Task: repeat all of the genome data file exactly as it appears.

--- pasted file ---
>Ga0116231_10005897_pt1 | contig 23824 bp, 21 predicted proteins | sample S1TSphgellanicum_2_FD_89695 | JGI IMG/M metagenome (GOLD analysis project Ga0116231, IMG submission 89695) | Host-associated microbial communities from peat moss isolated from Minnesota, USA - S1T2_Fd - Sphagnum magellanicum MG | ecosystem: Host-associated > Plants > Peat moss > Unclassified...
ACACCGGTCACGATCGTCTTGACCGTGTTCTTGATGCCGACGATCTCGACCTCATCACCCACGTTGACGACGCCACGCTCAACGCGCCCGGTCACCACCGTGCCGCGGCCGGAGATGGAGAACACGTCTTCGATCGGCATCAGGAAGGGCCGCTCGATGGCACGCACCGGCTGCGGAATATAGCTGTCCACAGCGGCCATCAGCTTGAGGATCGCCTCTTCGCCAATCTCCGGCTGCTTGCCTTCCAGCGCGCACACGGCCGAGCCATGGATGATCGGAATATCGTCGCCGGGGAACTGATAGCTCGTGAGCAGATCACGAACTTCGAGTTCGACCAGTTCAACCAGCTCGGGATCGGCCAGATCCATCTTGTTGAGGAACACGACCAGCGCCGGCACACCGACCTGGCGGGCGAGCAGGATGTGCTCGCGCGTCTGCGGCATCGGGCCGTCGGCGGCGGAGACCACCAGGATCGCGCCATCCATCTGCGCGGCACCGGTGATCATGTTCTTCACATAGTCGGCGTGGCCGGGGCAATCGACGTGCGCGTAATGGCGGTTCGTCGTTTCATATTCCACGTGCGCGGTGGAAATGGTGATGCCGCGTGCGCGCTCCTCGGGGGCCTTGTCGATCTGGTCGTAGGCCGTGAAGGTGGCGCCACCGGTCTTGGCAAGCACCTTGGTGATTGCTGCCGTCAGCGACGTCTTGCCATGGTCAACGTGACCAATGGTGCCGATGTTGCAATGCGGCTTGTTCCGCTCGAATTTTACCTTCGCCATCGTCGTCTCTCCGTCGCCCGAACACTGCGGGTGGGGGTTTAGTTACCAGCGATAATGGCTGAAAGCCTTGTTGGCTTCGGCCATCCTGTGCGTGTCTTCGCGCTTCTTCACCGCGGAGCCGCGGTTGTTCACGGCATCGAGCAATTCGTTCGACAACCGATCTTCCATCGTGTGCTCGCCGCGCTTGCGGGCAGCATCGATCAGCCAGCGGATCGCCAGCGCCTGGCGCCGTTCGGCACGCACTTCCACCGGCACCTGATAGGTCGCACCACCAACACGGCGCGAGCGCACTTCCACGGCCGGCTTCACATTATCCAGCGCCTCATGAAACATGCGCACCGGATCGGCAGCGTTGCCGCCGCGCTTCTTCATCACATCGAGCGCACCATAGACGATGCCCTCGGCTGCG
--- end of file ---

>Ga0116231_10005897_pt1 | contig 23824 bp, 21 predicted proteins | sample S1TSphgellanicum_2_FD_89695 | JGI IMG/M metagenome (GOLD analysis project Ga0116231, IMG submission 89695) | Host-associated microbial communities from peat moss isolated from Minnesota, USA - S1T2_Fd - Sphagnum magellanicum MG | ecosystem: Host-associated > Plants > Peat moss > Unclassified...
ACACCGGTCACGATCGTCTTGACCGTGTTCTTGATGCCGACGATCTCGACCTCATCACCCACGTTGACGACGCCACGCTCAACGCGCCCGGTCACCACCGTGCCGCGGCCGGAGATGGAGAACACGTCTTCGATCGGCATCAGGAAGGGCCGCTCGATGGCACGCACCGGCTGCGGAATATAGCTGTCCACAGCGGCCATCAGCTTGAGGATCGCCTCTTCGCCAATCTCCGGCTGCTTGCCTTCCAGCGCGCACACGGCCGAGCCATGGATGATCGGAATATCGTCGCCGGGGAACTGATAGCTCGTGAGCAGATCACGAACTTCGAGTTCGACCAGTTCAACCAGCTCGGGATCGGCCAGATCCATCTTGTTGAGGAACACGACCAGCGCCGGCACACCGACCTGGCGGGCGAGCAGGATGTGCTCGCGCGTCTGCGGCATCGGGCCGTCGGCGGCGGAGACCACCAGGATCGCGCCATCCATCTGCGCGGCACCGGTGATCATGTTCTTCACATAGTCGGCGTGGCCGGGGCAATCGACGTGCGCGTAATGGCGGTTCGTCGTTTCATATTCCACGTGCGCGGTGGAAATGGTGATGCCGCGTGCGCGCTCCTCGGGGGCCTTGTCGATCTGGTCGTAGGCCGTGAAGGTGGCGCCACCGGTCTTGGCAAGCACCTTGGTGATTGCTGCCGTCAGCGACGTCTTGCCATGGTCAACGTGACCAATGGTGCCGATGTTGCAATGCGGCTTGTTCCGCTCGAATTTTACCTTCGCCATCGTCGTCTCTCCGTCGCCCGAACACTGCGGGTGGGGGTTTAGTTACCAGCGATAATGGCTGAAAGCCTTGTTGGCTTCGGCCATCCTGTGCGTGTCTTCGCGCTTCTTCACCGCGGAGCCGCGGTTGTTCACGGCATCGAGCAATTCGTTCGACAACCGATCTTCCATCGTGTGCTCGCCGCGCTTGCGGGCAGCATCGATCAGCCAGCGGATCGCCAGCGCCTGGCGCCGTTCGGCACGCACTTCCACCGGCACCTGATAGGTCGCACCACCAACACGGCGCGAGCGCACTTCCACGGCCGGCTTCACATTATCCAGCGCCTCATGAAACATGCGCACCGGATCGGCAGCGTTGCCGCCGCGCTTCTTCATCACATCGAGCGCACCATAGACGATGCCCTCGGCTGCG